Decameron and content warnings

Giovanni Boccaccio's Decameron is a book in which there's a pandemic, and a group of seven young women and three young men decide to practice social distancing in a secluded villa just outside of Florence.

During two weeks of lockdown, they structure their time wisely, and among other things they spend the evenings telling each other stories. The book is a collection of those stories.

The stories vary from the erotic to the tragic, and may trigger some reader. Boccaccio is aware of that, so he starts each chapter with a one line summary that is explicitly intended as a content warning, to give the reader a choice in whether to read the story, or skip to the next one.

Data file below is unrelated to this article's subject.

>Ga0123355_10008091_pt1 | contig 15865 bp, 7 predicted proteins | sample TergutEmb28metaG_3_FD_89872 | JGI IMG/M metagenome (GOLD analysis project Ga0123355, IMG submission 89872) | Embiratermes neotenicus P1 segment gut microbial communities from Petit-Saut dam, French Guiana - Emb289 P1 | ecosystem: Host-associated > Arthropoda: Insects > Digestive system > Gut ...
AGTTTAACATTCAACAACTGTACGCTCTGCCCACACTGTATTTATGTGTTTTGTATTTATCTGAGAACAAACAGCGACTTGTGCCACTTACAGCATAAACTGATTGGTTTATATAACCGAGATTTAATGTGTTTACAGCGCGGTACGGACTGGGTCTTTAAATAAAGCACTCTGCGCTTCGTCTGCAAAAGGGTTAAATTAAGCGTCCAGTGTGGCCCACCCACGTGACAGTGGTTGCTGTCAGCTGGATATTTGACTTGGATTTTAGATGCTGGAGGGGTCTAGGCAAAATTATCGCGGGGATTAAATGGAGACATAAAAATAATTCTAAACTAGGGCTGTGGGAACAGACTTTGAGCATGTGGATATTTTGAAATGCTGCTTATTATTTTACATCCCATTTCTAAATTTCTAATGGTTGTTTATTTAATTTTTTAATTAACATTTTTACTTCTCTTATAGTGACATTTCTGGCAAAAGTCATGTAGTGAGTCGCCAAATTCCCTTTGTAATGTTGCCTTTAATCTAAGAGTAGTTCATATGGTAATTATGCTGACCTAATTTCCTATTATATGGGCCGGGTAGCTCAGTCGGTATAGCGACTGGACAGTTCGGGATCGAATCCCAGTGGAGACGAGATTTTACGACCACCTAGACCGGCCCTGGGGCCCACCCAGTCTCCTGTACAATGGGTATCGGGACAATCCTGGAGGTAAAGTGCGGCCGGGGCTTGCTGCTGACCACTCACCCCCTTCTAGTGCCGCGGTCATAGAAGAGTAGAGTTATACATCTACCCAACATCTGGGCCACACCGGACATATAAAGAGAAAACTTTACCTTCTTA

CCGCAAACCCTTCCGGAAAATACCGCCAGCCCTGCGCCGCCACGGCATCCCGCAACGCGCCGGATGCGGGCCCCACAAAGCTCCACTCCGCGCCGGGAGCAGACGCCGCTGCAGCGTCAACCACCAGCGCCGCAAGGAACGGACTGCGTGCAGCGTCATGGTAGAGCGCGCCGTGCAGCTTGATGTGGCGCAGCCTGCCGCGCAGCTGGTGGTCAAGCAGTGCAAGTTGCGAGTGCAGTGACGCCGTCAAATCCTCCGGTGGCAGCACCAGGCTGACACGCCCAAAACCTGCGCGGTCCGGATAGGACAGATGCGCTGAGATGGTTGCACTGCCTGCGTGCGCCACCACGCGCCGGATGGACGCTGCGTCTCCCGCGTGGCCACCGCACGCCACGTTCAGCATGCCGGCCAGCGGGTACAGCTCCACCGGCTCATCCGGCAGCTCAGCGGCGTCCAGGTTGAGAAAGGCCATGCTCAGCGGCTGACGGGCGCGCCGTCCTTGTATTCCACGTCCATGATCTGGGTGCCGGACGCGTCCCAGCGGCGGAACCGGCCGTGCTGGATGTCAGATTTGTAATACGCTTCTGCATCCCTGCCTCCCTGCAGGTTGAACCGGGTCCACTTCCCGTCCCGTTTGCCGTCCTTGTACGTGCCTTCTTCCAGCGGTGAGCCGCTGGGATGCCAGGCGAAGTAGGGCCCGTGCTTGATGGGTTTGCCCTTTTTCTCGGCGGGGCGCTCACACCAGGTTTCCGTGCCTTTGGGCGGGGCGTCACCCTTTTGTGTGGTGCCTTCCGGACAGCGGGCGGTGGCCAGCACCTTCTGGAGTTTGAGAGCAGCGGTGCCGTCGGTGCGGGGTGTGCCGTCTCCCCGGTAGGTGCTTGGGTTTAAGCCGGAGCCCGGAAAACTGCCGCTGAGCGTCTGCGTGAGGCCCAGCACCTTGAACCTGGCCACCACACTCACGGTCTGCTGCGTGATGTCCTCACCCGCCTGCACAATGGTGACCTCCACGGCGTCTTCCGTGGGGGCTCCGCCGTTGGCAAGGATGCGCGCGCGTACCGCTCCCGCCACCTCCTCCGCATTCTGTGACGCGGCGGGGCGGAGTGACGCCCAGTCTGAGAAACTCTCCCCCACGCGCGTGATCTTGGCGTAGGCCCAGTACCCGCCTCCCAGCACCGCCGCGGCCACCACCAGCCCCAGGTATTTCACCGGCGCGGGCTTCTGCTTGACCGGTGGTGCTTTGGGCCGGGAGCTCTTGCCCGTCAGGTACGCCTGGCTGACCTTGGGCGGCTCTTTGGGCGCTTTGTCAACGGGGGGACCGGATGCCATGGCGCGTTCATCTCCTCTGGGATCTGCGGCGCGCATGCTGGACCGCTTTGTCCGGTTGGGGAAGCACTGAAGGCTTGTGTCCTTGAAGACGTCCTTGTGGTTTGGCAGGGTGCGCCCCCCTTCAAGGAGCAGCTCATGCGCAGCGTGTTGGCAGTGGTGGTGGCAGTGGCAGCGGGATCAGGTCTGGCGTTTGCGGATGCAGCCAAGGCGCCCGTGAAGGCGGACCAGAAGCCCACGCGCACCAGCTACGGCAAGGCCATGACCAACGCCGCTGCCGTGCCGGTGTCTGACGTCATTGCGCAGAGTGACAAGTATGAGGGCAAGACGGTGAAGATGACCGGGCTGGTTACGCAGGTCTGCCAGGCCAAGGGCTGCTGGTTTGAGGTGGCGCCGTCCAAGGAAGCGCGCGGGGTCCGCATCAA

Boccaccio explains this in the book itself:

However, those who read these tales can leave those they dislike and read those they like. I do not want to deceive anybody, and so all these tales bear written at the head a title explaining what they contain.

(link to version in original language)

On top of the very relatable setting, the diversity of stories, the empathy in the narration, the gender inclusivity, and the respect for the reader, it's a pretty good book. It should even be out of copyright!

It was written around year 1350.